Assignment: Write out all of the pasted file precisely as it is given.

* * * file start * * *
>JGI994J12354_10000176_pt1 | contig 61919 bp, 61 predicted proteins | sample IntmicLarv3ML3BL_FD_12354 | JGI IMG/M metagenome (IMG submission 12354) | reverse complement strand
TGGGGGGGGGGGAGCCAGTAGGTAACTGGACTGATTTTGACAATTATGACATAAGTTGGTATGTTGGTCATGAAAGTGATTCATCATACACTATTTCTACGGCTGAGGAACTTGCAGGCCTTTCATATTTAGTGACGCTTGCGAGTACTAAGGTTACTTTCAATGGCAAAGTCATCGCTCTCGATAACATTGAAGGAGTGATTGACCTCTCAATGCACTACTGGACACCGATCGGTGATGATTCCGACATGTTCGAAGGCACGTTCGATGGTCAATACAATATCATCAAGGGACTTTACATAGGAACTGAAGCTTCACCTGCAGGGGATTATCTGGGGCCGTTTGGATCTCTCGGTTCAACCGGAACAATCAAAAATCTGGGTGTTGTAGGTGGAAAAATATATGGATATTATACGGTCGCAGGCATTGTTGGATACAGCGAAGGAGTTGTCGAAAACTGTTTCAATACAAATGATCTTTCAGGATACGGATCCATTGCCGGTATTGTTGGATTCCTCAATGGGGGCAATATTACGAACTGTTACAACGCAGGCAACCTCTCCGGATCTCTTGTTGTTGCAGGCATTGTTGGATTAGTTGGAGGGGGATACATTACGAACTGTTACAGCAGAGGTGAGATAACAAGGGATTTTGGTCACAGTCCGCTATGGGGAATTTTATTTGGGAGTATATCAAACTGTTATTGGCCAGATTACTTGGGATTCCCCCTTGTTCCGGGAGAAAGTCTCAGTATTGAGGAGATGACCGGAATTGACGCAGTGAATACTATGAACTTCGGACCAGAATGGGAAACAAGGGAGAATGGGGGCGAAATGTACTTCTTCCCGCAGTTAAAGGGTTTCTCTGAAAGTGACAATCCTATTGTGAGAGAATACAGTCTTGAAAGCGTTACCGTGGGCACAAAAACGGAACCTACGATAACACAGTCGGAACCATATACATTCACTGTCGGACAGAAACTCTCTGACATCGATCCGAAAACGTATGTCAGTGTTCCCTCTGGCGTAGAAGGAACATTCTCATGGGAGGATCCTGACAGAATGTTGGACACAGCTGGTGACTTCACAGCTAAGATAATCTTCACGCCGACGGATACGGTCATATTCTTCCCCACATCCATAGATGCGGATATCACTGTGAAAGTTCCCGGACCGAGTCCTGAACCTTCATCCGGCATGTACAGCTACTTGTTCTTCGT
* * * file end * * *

>JGI994J12354_10000176_pt1 | contig 61919 bp, 61 predicted proteins | sample IntmicLarv3ML3BL_FD_12354 | JGI IMG/M metagenome (IMG submission 12354) | reverse complement strand
TGGGGGGGGGGGAGCCAGTAGGTAACTGGACTGATTTTGACAATTATGACATAAGTTGGTATGTTGGTCATGAAAGTGATTCATCATACACTATTTCTACGGCTGAGGAACTTGCAGGCCTTTCATATTTAGTGACGCTTGCGAGTACTAAGGTTACTTTCAATGGCAAAGTCATCGCTCTCGATAACATTGAAGGAGTGATTGACCTCTCAATGCACTACTGGACACCGATCGGTGATGATTCCGACATGTTCGAAGGCACGTTCGATGGTCAATACAATATCATCAAGGGACTTTACATAGGAACTGAAGCTTCACCTGCAGGGGATTATCTGGGGCCGTTTGGATCTCTCGGTTCAACCGGAACAATCAAAAATCTGGGTGTTGTAGGTGGAAAAATATATGGATATTATACGGTCGCAGGCATTGTTGGATACAGCGAAGGAGTTGTCGAAAACTGTTTCAATACAAATGATCTTTCAGGATACGGATCCATTGCCGGTATTGTTGGATTCCTCAATGGGGGCAATATTACGAACTGTTACAACGCAGGCAACCTCTCCGGATCTCTTGTTGTTGCAGGCATTGTTGGATTAGTTGGAGGGGGATACATTACGAACTGTTACAGCAGAGGTGAGATAACAAGGGATTTTGGTCACAGTCCGCTATGGGGAATTTTATTTGGGAGTATATCAAACTGTTATTGGCCAGATTACTTGGGATTCCCCCTTGTTCCGGGAGAAAGTCTCAGTATTGAGGAGATGACCGGAATTGACGCAGTGAATACTATGAACTTCGGACCAGAATGGGAAACAAGGGAGAATGGGGGCGAAATGTACTTCTTCCCGCAGTTAAAGGGTTTCTCTGAAAGTGACAATCCTATTGTGAGAGAATACAGTCTTGAAAGCGTTACCGTGGGCACAAAAACGGAACCTACGATAACACAGTCGGAACCATATACATTCACTGTCGGACAGAAACTCTCTGACATCGATCCGAAAACGTATGTCAGTGTTCCCTCTGGCGTAGAAGGAACATTCTCATGGGAGGATCCTGACAGAATGTTGGACACAGCTGGTGACTTCACAGCTAAGATAATCTTCACGCCGACGGATACGGTCATATTCTTCCCCACATCCATAGATGCGGATATCACTGTGAAAGTTCCCGGACCGAGTCCTGAACCTTCATCCGGCATGTACAGCTACTTGTTCTTCGT